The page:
Be open to the people who show up in your life in general. Even with people who initially seem very different from us (including family members), we can always find common ground as human beings. Always keep an open heart.

What's next for you as an author? Do you new ideas to explore, or even a new book in the works?

I did leave some open-ended story ideas at the end of this book in case I wanted to write a sequel. The full, fleshed-out ideas aren’t quite there yet, so they will continue to roll around in my head until I know whether a sequel can work or if this is better as a one-and-done novel.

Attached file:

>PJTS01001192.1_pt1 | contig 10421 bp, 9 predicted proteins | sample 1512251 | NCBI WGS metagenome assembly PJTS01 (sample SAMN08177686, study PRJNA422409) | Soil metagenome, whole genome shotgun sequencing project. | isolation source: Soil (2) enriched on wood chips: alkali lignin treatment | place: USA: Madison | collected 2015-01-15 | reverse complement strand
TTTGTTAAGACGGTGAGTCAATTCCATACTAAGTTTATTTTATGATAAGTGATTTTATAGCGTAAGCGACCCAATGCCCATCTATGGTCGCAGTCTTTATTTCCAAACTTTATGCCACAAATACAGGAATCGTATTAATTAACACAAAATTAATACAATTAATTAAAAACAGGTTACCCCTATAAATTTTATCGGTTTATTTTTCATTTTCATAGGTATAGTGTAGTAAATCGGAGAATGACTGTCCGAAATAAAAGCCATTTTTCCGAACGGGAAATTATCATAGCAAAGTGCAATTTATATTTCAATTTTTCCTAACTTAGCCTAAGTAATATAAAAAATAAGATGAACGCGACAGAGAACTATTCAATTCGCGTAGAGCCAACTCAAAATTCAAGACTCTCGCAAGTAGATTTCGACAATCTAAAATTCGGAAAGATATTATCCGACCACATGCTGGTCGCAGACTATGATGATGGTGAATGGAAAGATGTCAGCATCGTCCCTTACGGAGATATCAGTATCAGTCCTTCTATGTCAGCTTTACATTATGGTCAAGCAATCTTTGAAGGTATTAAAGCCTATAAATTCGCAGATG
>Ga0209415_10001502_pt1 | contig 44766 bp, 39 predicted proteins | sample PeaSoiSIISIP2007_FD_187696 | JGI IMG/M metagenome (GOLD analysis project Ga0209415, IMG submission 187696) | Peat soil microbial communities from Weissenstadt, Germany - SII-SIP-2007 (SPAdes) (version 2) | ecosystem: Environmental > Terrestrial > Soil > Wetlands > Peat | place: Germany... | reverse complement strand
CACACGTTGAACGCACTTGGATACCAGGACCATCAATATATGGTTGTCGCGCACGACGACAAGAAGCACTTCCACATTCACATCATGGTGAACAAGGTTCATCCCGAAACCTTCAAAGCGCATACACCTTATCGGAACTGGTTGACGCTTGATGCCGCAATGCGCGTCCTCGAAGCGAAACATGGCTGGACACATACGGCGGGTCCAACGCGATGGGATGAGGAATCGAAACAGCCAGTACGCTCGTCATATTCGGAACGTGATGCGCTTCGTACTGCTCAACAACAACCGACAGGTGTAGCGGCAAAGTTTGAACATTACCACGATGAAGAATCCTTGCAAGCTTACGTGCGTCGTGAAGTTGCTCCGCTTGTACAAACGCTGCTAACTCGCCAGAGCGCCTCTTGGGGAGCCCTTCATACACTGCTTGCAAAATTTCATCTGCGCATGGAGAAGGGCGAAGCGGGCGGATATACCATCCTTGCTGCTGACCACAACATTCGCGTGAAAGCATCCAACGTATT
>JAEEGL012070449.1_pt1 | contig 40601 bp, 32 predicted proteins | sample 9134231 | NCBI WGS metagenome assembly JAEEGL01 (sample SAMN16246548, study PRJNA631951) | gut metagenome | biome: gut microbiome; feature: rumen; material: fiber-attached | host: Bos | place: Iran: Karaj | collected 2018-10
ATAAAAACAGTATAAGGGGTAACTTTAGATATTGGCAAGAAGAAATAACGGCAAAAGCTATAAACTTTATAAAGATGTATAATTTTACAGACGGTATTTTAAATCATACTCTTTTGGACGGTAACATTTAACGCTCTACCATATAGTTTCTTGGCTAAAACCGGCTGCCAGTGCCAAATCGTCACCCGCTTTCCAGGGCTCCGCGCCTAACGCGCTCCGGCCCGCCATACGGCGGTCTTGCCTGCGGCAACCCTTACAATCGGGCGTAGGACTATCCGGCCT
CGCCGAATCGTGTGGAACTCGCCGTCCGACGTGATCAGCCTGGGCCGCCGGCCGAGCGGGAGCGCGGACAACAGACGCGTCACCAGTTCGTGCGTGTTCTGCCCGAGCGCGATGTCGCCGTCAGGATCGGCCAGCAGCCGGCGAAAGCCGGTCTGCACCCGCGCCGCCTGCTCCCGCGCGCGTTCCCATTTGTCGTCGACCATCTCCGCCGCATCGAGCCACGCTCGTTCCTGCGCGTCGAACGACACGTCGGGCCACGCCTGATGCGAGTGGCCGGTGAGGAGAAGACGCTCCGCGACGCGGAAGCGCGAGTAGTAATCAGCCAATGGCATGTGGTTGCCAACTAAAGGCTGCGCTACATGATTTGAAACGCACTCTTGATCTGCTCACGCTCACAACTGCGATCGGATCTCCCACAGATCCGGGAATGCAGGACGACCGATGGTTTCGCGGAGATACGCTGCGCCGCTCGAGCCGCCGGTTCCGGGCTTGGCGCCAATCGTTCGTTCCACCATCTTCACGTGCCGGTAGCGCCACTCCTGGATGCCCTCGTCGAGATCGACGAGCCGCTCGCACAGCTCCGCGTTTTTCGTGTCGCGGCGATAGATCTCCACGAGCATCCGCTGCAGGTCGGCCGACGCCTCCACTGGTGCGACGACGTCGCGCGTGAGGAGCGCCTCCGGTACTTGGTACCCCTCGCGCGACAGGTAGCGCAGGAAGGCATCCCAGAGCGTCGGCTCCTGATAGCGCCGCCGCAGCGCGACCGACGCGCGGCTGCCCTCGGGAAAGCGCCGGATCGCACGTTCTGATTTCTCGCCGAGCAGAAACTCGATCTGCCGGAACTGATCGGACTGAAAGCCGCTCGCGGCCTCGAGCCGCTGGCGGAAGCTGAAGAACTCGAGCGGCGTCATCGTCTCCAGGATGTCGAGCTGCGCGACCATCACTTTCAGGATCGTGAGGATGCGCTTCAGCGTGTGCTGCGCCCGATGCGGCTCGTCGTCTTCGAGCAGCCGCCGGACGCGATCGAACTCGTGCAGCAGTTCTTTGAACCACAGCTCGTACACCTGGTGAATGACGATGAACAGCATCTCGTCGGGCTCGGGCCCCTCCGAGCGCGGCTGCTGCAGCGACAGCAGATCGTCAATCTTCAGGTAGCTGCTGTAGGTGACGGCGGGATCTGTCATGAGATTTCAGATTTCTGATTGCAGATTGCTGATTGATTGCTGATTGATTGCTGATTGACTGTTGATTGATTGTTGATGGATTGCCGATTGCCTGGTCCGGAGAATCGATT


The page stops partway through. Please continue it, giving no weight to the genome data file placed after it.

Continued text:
However… remember that novel I mentioned putting aside to write The Key to Circus-Mom Highway? Well, I’m back at work on that one now. It’s a comedy about a woman on the verge of turning fifty years old. She’s newly divorced and entering the daunting (and often horrible) online dating world for the first time. She’s also figuring out the direction she wants her life to go because things haven’t turned out as she thought they would. The story includes her friendships with three women, two that she’s known since college and a new friendship with a feisty 80-year-old she meets by accident toward the beginning of the book. She’s in the middle of a panic attack and has bent over on the street to put her head between her knees to breathe. She’s in front of a retirement center with a big front window and this old woman using a walker thinks Nicki is mooning them. And there’s also an Australian paragliding instructor in the book whom Nicki meets on one of her new adventures and who gets under her skin. She’s not quite sure how she feels about that. I don’t know how the book ends yet!